Storytelling is an integral part of Mi’kmaw culture, and Candy was incredibly solid at this. She always had stories, whether it was a part of her standup, The Candy Show, a panel speaker, over lunch/dinner, or at a work meeting. Over the years, I reheard many of her stories, and I never got tired of them. The one of her brother Billy is an important one that we should all follow; if you know how to get up, you can live without fear.

Being around Candy can be easy and difficult to describe. There was so much uplifting energy with her presence and what she said. You wanted to listen to what she had to say. You wanted to hear her jokes. You wanted her to help you see things differently. You wanted to listen to her stories. You wanted to be inspired. The forum didn’t matter; behind the scenes, a house party, work, being in the audience, on television, or just a simple lunch between you two at The Old Triangle. Yet it is difficult to describe her. There would be too many good words to use. I could go on and on, and maybe it’s because being around her as aforementioned are more than just words; it was an experience.

You can watch standup comedy, a talk show, a motivational speaker, a concert, a keynote address, etc… and while you may enjoy it, laugh, learn, and walk away feeling better, Candy had that extra gift to make you feel as if you were the only person in the room and she presented a world of energy for you. It was an energy that inspired and motivated you to want to do good – to do better – for others.

That’s what I think one of Candy’s greatest legacies will be.

There will be people in your life who will mean and do so much for you. Sadly, sometimes we don’t thank them while they are alive. Donald Marshall Junior was one of those persons, and I was always too scared to tell him that his life events have inspired me to go to law school and to help others – that he was my hero. I never told him that, and I live with this regret. However, I have expressed my gratitude to those who have inspired me. I thanked Clint in the latter part of his life before he died. Fortunately, I did tell Candy how I felt and what she meant to me – what she did for me. She never had to look out for or guide me along the way; she just did it. At her housewarming party on Gladstone, I was one of the last guests to leave. Before I did, I held her hands, looked her in the eyes, and I told her that, despite having three strikes against her (being a gay Mi’kmaw woman), as far as I’m concerned, she hits a home run every time. I told her that I was proud of her, thanked her for everything, and thanked her for being herself.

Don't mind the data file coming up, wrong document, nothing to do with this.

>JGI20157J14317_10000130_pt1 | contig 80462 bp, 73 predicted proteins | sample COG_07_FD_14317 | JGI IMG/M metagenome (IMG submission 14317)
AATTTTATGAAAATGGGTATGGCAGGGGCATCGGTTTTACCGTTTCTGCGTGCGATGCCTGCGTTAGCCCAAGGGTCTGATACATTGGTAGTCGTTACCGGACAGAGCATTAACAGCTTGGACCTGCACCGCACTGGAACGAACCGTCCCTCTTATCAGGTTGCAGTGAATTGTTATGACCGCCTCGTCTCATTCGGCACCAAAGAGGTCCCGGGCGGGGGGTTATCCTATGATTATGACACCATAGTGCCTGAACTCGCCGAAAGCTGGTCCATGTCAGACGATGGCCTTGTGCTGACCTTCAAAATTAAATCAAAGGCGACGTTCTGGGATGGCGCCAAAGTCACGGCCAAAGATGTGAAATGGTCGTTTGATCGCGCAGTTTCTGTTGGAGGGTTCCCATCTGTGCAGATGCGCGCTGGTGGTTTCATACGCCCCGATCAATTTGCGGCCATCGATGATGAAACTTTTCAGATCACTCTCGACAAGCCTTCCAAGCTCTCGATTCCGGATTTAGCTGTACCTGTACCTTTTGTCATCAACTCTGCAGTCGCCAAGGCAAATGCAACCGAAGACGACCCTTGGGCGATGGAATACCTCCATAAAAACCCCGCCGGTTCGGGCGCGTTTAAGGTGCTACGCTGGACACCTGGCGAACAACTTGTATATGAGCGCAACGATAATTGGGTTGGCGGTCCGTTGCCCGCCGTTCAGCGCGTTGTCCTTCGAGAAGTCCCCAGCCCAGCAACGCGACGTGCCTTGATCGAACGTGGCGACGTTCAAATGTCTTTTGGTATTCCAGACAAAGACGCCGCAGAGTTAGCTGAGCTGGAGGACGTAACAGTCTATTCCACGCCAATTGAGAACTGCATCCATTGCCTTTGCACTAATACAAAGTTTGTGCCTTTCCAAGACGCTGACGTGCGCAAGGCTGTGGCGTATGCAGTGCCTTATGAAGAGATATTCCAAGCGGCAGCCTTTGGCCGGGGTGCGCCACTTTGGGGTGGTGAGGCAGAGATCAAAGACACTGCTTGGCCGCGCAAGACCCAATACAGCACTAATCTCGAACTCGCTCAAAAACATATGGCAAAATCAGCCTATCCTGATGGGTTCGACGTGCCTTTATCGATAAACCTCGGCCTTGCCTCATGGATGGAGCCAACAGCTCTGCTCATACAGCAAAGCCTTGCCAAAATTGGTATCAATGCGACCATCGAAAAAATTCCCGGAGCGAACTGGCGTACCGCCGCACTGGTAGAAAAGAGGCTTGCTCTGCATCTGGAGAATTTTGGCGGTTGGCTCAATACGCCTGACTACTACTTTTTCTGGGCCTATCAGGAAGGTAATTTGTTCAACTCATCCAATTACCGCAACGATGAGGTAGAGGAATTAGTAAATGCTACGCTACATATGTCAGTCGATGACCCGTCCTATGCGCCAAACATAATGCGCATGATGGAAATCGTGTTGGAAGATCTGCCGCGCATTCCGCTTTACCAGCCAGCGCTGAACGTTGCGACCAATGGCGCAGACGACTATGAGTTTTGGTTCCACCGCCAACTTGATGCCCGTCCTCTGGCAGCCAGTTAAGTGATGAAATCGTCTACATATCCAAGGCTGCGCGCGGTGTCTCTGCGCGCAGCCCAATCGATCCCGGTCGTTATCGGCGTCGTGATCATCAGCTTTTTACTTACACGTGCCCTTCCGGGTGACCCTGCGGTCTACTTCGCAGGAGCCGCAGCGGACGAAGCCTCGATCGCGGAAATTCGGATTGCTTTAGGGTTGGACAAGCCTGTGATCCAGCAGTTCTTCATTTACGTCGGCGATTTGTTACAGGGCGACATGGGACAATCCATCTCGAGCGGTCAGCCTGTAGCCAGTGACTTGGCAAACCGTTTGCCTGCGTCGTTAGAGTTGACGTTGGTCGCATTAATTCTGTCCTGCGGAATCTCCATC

Tell your inspirations and motivations what they mean to you. Don’t ever wait, because one day, it may be too late. 

Kesa’lul Candy, wela’lin, aq namultis. 

Fredericton Marathon 2021

On September 5, I did my fifth 42.2K race; the Fredericton Marathon. I won’t recap my actual journey within it in too much detail (as it was the same route in 2019, which I already wrote about). Instead I’ll share more about how I trained, a bit of my time in Fredericton, some race highlights, and my thoughts afterwards.

This one felt like a friendly rematch from 2019. Back then, I missed my Boston Qualifier by five minutes and 14 seconds, and it really didn’t bother me a whole lot. I think it was because I improved on my time by 38 minutes and 41 seconds and was so close to qualifying. I also had fond memories as this one didn’t leave me injured nor seriously sore. Like so many events, I was registered for this in 2020 but it was obviously delayed until this year.

After the Nova Scotia Marathon, I was wondering how I should train for Fredericton. After pondering a few options, I decided to do at least two to three half marathons during the week and one full marathon on each weekend. I also stopped drinking three weeks prior to the race. August was incredibly hot and humid. My first three marathon runs were tough. Some days, the weather felt like mid- to high-thirties, and hydration was critical. My times were roughly about four hours and 30 minutes for two of them. A third was three hours and 46 minutes. But my last one (August 28) was three hours, 19 minutes, and 47 seconds. It was my fastest non-race 42.2K run and just roughly nine minutes from my personal best. For my final week before Fredericton, I did easy shakedown runs, some LesMills GRIT, and yoga. Friday before I left, I hydrated a lot.

Spending quality time with my mommy.
Corned beef hash, all the way from Maine.